• Sirkap, Taxila, Pakistan

    Sirkap, Taxila, Pakistan

    Alexander the Great’s conquests extended the influence of the Greek world far into Asia. When this city in Northeastern Pakistan was rebuilt over a century after Alexander’s conquest it was based around a Greek Hippodamaean or gridiron town plan. Greek influences can be seen in the artefacts and architecture produced in the region for centuries after mixing with local styles to produce unique examples of Greco-Buddhist art.

  • Erice

    Erice

    This fortress on the coast of Western Sicily towers above the modern city of Trapani. The former Phoenician colony was besieged by Pyrrhus during his Sicilian campaigns against the Carthaginians. Once the Romans took control of Sicily after the first Punic war the site became famous for the temple of Venus at its summit.

  • Corinth

    Corinth

    About 50km west of Athens, Corinth is famous for the impenetrable citadel of the Acrocorinth which stands over half a kilometre above the sea on a strategic isthmus between the Peloponnese and the Greek mainland. The ancient city was destroyed in 146BC by a Roman army before being re-established by Julius Caesar in 44BC.

    Corinth History
  • Macedonia

    Macedonia

    The majority of the ancient kingdom of Macedonia is in the Northeast of modern day Greece. The kingdom was made up of rugged mountains and fertile plains. Its people lived according to the same warrior codes as the archaic Greeks of the Illiad and were considered wild and barbarous by the more ‘civilised’ Greeks of the Poleis to the south.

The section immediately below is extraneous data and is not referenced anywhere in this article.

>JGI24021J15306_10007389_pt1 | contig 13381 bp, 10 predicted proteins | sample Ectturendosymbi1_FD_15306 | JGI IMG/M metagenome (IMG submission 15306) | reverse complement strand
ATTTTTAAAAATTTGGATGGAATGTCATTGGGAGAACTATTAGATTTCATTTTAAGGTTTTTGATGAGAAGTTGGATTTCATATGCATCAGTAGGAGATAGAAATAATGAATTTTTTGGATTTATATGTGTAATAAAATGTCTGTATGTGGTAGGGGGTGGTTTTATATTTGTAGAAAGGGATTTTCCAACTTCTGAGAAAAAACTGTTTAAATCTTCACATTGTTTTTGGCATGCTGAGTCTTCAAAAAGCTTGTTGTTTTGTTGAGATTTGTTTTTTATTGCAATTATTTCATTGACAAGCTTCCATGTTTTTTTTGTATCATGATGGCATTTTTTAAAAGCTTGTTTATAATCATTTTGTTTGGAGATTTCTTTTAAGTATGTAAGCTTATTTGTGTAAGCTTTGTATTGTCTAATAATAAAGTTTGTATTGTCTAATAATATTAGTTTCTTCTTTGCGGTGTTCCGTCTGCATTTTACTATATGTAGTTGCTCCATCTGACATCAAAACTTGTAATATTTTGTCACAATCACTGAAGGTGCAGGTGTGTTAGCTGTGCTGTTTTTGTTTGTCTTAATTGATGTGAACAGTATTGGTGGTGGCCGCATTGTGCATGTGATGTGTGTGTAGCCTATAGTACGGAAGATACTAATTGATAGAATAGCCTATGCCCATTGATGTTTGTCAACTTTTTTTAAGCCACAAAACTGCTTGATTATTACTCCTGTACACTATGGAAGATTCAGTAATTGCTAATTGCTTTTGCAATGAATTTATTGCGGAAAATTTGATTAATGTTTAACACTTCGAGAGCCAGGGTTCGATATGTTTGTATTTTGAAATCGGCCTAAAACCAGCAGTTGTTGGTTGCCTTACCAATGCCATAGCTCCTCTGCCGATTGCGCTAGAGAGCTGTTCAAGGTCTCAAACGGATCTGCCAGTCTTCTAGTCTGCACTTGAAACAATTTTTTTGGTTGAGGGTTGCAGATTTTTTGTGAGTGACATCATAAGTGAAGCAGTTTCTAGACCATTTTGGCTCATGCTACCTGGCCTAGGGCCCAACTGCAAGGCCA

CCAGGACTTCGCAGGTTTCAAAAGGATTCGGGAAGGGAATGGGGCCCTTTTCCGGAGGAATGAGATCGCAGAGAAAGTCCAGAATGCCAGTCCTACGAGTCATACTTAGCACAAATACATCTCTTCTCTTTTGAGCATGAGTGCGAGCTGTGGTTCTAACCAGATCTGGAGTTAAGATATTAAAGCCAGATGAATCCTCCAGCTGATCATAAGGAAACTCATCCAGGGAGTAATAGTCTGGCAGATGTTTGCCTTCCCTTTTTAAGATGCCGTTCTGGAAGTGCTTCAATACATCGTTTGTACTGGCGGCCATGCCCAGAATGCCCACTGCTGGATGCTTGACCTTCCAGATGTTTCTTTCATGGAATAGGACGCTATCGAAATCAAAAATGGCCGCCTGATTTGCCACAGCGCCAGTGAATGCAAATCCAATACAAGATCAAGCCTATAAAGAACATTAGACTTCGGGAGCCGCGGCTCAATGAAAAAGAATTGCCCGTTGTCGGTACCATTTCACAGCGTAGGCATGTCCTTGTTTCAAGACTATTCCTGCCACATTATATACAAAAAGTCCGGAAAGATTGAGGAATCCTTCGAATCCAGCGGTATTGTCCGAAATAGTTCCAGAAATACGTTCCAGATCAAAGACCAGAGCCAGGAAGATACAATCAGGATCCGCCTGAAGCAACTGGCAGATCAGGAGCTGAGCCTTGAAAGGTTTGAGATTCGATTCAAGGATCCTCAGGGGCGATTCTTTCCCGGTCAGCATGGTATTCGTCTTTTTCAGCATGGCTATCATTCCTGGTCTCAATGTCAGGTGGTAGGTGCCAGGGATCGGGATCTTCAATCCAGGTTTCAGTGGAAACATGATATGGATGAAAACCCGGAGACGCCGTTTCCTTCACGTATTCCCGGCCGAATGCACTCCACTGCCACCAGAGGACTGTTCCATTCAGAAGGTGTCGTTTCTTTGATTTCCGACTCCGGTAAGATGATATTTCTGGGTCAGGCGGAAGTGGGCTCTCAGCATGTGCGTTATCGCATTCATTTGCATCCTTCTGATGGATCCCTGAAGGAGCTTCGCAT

History of Macedonia
  • Epirus

    Pyrrhus was the most famous king of the rugged kingdom in the north west of Greece. The Hellenistic warlord followed the example of Alexander the Great to campaign against the Carthaginians and the Romans in Sicily and mainland Italy. Although he won battles against the Romans at Heraclea and Asculum, he lost so many troops in the process that according to Plutarch he remarked "Another such victory, and we are undone". This type of victory has been known ever since as a Pyrrhic victory.

    History of Epirus
  • Learn more about the Ancient artefacts

    Learn more about the Ancient artefacts

    Take a closer look at some of the places, museums and artefacts from Ancient Worlds with our guide to the museums featured.

    Visit the Ancient Worlds museum guide
  • Reference list for programme Four

    • Alexander the Great - Robin Lane Fox
    • Alexander the Great: The Hunt for a New Past - Paul Cartledge
    • Alexander: The Ambiguity of Greatness - Guy M Rogers
    • Alexander the Great: Man and God - Ian Worthington
    • The Alexander Trilogy (novels) - Valerio Massimo Manfredi
    • Alexandria Rediscovered - Jean-Yves Empereur translated by Margaret Maehler
    • The Last Pharaohs: Egypt Under the Ptolemies 305-30BC - JG Manning
    • The Pneumatics - Hero of Alexandria
    • The Geography, Strabo (online translation at Lacus Curtius)
    • Alexander to Actium - Peter Green

Credits

Series Producer
Tim Kirby
Presenter
Richard Miles
Director
Tim Dunn
Producer
Tim Dunn
Executive Producer
Eamon Hardy

Broadcasts